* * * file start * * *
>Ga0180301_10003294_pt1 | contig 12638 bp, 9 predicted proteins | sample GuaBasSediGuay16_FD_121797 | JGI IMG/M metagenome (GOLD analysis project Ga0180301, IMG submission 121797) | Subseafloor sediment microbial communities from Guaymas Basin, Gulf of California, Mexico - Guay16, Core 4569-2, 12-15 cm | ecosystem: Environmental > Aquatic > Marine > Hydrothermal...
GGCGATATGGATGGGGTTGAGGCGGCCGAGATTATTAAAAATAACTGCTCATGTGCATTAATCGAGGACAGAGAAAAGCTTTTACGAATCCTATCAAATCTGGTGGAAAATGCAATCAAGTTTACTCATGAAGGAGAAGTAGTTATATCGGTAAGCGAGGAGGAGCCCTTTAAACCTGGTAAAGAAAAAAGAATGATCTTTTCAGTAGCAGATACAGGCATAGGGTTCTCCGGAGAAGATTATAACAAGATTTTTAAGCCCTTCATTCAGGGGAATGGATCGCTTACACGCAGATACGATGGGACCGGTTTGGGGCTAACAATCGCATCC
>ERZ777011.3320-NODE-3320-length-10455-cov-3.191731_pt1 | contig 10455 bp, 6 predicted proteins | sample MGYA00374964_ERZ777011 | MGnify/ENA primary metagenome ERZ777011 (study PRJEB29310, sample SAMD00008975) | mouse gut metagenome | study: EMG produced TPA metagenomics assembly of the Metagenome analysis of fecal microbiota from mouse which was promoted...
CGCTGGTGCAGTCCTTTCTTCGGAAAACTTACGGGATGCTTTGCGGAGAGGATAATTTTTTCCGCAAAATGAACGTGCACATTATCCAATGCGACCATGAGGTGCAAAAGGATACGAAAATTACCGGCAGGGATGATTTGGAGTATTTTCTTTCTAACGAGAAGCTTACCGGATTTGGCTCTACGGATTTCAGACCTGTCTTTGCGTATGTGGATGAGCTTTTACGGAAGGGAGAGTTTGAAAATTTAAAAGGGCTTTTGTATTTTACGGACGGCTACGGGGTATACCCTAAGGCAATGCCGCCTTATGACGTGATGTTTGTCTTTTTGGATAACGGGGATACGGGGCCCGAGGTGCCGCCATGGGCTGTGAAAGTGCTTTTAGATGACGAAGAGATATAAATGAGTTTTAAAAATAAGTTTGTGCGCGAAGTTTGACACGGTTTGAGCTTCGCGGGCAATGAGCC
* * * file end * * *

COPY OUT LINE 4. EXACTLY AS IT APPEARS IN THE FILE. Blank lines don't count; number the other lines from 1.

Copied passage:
CGCTGGTGCAGTCCTTTCTTCGGAAAACTTACGGGATGCTTTGCGGAGAGGATAATTTTTTCCGCAAAATGAACGTGCACATTATCCAATGCGACCATGAGGTGCAAAAGGATACGAAAATTACCGGCAGGGATGATTTGGAGTATTTTCTTTCTAACGAGAAGCTTACCGGATTTGGCTCTACGGATTTCAGACCTGTCTTTGCGTATGTGGATGAGCTTTTACGGAAGGGAGAGTTTGAAAATTTAAAAGGGCTTTTGTATTTTACGGACGGCTACGGGGTATACCCTAAGGCAATGCCGCCTTATGACGTGATGTTTGTCTTTTTGGATAACGGGGATACGGGGCCCGAGGTGCCGCCATGGGCTGTGAAAGTGCTTTTAGATGACGAAGAGATATAAATGAGTTTTAAAAATAAGTTTGTGCGCGAAGTTTGACACGGTTTGAGCTTCGCGGGCAATGAGCC